Articles | San Vito Bird Club

Posted October 04, 2017

Although we can not help you control the first reaction, we can at least shed a little light on the second.

A taxonomist is a scientist who classifies organisms into various categories. Carolus Linnaeus developed the taxonomy for animals in 1758, and we are still using his system of seven levels today: Kingdom, Phylum, Class, Order, Family, Genus, species. As science and methodologies become more advanced, researchers find new information (through DNA testing, for example) that may change the species' place in the taxonomic structure.

In the case of birds, taxonomic changes to the American Ornithology Union. The North American Classification Committee (NACC) for North and Middle American Birds is a group of taxonomists within that organization. NACC members review every proposal and determine which have sufficient merit to warrant current changes to the taxonomy. Those changes are published eleven a year. We may be a bit perplexed by a name or classification change, but now at least we know that current science is behind each decision.

Here are the changes to English and scientific names approved this year for Costa Rican birds, birds, birds, and birds.

Plain Wren has been split into three separate species.

  • Isthmian Wren (Cantorchilus elutus). Canebrake Wren (Cantorchilus zeledoni)
  • > Three-striped Warbler is now Gray-cowled Wood-Rail

    Blue-crowned Motmot is now Lesson's Motmot (Momotus lessoni).

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    Pink-footed Shearwater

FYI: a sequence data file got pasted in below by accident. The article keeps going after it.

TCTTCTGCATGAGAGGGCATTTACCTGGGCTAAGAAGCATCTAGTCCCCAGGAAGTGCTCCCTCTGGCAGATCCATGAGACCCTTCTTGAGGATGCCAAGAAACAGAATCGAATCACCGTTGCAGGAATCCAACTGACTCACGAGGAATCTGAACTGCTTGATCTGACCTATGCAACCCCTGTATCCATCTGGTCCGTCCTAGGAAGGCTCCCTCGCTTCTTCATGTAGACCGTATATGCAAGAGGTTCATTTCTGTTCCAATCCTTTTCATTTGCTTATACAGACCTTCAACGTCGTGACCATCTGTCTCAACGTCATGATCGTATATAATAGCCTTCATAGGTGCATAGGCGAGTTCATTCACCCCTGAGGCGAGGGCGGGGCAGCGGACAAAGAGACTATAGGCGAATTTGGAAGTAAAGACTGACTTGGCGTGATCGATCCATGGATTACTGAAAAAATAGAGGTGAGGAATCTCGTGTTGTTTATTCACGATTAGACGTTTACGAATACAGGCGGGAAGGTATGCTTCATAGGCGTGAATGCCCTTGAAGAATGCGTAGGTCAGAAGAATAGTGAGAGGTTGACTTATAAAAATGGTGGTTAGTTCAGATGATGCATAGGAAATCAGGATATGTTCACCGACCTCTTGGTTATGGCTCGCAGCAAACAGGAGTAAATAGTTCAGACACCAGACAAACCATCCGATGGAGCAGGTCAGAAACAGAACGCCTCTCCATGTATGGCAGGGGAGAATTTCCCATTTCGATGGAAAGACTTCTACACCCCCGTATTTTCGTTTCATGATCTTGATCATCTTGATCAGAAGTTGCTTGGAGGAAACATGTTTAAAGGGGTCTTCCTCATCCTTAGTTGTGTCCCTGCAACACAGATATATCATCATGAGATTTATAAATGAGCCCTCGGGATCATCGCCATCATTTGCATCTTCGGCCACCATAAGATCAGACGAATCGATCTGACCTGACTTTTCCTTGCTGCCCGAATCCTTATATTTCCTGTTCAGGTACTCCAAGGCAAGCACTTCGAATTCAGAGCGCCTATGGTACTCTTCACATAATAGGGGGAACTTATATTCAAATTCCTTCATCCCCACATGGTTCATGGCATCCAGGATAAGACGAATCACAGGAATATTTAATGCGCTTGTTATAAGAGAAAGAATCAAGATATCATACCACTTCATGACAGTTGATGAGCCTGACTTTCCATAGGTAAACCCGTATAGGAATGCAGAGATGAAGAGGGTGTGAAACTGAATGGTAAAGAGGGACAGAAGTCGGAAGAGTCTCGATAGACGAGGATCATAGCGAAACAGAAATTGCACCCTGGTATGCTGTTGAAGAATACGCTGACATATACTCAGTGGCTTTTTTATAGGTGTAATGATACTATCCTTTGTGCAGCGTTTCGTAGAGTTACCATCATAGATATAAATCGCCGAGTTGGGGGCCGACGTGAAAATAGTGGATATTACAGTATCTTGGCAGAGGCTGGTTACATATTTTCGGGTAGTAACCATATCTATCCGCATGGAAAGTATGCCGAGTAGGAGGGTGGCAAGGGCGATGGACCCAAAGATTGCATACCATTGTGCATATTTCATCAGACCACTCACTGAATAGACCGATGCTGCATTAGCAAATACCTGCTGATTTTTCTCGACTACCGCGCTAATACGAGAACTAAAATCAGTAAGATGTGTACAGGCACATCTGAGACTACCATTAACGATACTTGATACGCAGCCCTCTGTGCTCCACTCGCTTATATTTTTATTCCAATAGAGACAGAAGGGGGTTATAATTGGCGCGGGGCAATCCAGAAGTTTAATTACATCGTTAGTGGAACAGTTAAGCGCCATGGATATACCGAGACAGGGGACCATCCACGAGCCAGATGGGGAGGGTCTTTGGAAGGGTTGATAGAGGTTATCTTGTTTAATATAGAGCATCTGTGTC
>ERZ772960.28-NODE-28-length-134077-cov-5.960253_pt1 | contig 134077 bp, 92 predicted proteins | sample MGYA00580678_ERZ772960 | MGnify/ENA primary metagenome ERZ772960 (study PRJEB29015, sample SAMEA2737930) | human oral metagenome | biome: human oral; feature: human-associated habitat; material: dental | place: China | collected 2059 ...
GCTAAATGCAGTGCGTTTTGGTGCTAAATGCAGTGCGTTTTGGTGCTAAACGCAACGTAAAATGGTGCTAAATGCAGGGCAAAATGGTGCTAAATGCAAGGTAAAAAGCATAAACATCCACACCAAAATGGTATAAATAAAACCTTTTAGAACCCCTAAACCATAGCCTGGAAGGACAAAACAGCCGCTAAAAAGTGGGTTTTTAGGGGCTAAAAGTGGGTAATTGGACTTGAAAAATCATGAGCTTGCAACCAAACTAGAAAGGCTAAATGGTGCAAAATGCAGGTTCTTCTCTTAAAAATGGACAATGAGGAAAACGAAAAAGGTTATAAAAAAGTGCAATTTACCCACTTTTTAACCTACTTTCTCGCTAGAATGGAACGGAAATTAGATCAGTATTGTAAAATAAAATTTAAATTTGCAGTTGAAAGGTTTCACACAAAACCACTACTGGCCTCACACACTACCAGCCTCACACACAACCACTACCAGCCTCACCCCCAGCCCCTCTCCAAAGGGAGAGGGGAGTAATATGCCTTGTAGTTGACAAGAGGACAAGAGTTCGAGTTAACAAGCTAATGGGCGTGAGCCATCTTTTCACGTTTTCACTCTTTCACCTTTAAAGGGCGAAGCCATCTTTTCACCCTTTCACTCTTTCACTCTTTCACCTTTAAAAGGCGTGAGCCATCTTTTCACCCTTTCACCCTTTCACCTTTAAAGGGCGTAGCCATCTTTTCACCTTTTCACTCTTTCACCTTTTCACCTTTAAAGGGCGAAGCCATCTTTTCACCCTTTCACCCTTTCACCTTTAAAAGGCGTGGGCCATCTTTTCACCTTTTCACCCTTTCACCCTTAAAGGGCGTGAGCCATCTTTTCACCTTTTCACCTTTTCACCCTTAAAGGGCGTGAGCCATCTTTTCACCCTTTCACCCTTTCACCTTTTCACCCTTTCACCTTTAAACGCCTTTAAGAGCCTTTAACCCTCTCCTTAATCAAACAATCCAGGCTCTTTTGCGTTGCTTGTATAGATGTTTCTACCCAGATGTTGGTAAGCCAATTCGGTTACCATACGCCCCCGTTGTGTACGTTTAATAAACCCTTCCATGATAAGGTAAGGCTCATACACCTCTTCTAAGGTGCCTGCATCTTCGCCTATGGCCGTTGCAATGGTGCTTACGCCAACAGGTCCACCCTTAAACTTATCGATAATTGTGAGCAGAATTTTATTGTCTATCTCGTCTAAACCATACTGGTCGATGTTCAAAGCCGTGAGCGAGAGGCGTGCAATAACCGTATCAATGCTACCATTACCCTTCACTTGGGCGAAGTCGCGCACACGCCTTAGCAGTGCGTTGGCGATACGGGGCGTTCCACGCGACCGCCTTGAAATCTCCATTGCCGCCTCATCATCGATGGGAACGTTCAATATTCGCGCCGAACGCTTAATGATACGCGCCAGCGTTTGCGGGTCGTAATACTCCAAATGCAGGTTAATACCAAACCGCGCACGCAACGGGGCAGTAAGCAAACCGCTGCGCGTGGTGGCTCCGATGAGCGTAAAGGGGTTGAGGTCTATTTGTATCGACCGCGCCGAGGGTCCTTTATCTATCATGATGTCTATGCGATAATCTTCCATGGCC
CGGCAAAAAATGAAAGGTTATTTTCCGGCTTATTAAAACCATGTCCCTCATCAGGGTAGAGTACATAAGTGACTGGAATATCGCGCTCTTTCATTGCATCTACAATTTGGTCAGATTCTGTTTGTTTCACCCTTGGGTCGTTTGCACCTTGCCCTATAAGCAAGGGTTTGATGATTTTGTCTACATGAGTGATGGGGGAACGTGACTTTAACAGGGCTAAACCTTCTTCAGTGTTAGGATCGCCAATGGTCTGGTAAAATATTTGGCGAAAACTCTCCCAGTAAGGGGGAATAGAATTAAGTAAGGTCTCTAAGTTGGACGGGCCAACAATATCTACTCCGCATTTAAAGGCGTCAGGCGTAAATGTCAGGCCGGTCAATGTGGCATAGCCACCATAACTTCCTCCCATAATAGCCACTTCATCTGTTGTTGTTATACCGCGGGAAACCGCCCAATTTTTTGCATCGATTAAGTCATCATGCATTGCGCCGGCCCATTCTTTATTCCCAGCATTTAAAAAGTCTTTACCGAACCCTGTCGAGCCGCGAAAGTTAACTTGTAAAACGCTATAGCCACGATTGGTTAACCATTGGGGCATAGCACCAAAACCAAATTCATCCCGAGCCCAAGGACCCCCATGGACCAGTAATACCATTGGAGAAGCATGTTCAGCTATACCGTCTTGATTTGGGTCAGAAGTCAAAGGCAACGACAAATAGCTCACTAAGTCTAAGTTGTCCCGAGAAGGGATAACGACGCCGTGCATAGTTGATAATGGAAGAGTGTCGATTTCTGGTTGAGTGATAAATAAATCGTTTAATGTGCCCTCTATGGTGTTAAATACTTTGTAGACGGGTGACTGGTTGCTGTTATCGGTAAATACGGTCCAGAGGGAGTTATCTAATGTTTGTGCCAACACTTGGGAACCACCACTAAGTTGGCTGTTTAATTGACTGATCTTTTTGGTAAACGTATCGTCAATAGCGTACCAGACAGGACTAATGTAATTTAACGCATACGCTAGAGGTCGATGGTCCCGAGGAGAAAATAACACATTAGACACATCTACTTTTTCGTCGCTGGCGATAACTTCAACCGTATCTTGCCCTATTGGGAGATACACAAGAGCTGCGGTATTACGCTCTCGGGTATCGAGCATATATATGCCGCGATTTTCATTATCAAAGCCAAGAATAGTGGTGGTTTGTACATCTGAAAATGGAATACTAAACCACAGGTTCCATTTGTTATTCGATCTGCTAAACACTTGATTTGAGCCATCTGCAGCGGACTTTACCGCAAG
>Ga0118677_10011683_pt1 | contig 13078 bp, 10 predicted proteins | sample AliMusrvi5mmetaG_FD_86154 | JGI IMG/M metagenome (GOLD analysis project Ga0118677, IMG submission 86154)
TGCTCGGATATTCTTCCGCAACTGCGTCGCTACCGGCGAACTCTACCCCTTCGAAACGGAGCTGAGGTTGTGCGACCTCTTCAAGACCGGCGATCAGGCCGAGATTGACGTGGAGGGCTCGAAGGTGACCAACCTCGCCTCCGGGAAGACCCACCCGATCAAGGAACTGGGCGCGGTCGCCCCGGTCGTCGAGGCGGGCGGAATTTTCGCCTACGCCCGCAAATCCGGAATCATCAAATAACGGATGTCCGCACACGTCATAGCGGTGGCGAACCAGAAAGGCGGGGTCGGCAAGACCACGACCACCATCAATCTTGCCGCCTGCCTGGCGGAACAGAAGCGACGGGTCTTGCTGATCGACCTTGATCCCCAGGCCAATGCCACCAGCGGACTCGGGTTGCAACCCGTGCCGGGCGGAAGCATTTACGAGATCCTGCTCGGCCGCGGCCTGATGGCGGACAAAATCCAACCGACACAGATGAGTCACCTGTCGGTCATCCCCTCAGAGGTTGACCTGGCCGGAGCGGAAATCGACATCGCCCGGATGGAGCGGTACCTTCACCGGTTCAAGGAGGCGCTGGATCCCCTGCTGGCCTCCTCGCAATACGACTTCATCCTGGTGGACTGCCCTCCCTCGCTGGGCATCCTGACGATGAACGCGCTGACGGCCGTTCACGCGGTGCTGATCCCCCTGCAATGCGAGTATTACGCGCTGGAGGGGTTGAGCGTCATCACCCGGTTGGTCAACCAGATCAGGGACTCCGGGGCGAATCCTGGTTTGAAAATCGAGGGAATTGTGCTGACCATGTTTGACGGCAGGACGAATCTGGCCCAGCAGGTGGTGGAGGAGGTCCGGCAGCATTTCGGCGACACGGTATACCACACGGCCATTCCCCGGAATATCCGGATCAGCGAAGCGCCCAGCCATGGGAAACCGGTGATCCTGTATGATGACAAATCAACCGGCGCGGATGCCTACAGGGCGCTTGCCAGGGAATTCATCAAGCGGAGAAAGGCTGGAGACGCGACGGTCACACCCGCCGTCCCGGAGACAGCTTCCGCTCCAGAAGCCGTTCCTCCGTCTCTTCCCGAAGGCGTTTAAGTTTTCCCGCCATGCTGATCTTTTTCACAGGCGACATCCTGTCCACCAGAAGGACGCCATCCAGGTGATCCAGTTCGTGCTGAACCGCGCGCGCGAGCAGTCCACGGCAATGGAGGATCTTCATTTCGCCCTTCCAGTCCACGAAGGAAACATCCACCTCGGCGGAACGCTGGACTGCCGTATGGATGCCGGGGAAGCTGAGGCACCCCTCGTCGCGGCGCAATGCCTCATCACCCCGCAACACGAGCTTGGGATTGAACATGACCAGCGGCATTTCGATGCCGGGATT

(Puffinus creatopus) is now Ardenna creators
  • > Wedge-tailed Shearwater (Puffinus pacificus) is now Ardenna pacifica

  • Sooty Shearwater (Puffinus griseus) is now Ardenna grisea
  • Short-tailed Shearwater (Puffinus tenuirostris) is now Ardenna tenuirostris
  • Dusky Antbird (Hylophilus ochraceiceps) is now Tunchiornis ochraceiceps
  • Lesser Greenlet (Hylophilus decurtatus) is now Pachysylvia decurtata ​​li>

    After reading a previous article on this site about the name changes of some of our birds in Costa Rica, you are probably cursing the taxonomists op making themselves known who they are and what they do. Although we can not help you control the first reaction, we can at least help you with the second.

    A taxonomist is a scientist who classifies organisms into several categories. Carolus Linnaeus developed the taxonomy for animals in 1758, and we are still using his seven-level system today: Kingdom, Phylum, Class, Order, Family, Genus, Species. As science and methods advance, researchers find new information (through DNA testing, for example) that can change the place of a species in the taxonomic structure.

    Here are the changes in English and scientific names approved this year for birds in Costa Rica: Plain Wren has been divided into three separate species.

    • Isthmian Wren (Soterrey of Panama) The Canebrake Wren (Cantorchilus zeledoni)

    The Gray-necked Wood- (Cantorchilus zeledoni)

    Rail is now Gray-cowled Wood-Rail. It retains its name in Spanish (Rascón Cuelligrís).

    The Three-striped Warbler is now Costa Rican Warbler (Costa Rican Warbler).

    The Blue-crowned Motmot is now Lesson's Motmot (Momotus lessoni). It keeps its name in Spanish (Momoto Coroniazul).

    The Green Violetear is now Lesser Violetear. It keeps its name in Spanish (Colibrí Orejivioláceo Verde). Only the scientific names of the following species have changed.

    • Pink-footed Shearwater (Puffinus creatopus) is now Ardenna creators

    • Wedge-tailed Shearwater (Puffinus griseus) is now Ardenna grisea • Short-tailed Shearwater (Puffinus tenuirostris) (Pardella Colicorta) is now Ardenna tenuirostris (Pardella Colicuna) is now Ardenna pacifica

    • Sooty Shearwater (Puffinus griseus) Dusky Antbird (Cercomacra tyrannina) is now Cercomacroides tyrannina • Tawny-crowned Greenlet (Hylophilus ochraceiceps) is now Tunchiornis ochraceiceps

    • Lesser Greenlet (Hylophilus decurtatus) (Verdillo Menudo) is now Pachysylvia decurtata ​​p>

    (From Jo Davidson, SVBC taxonomist.)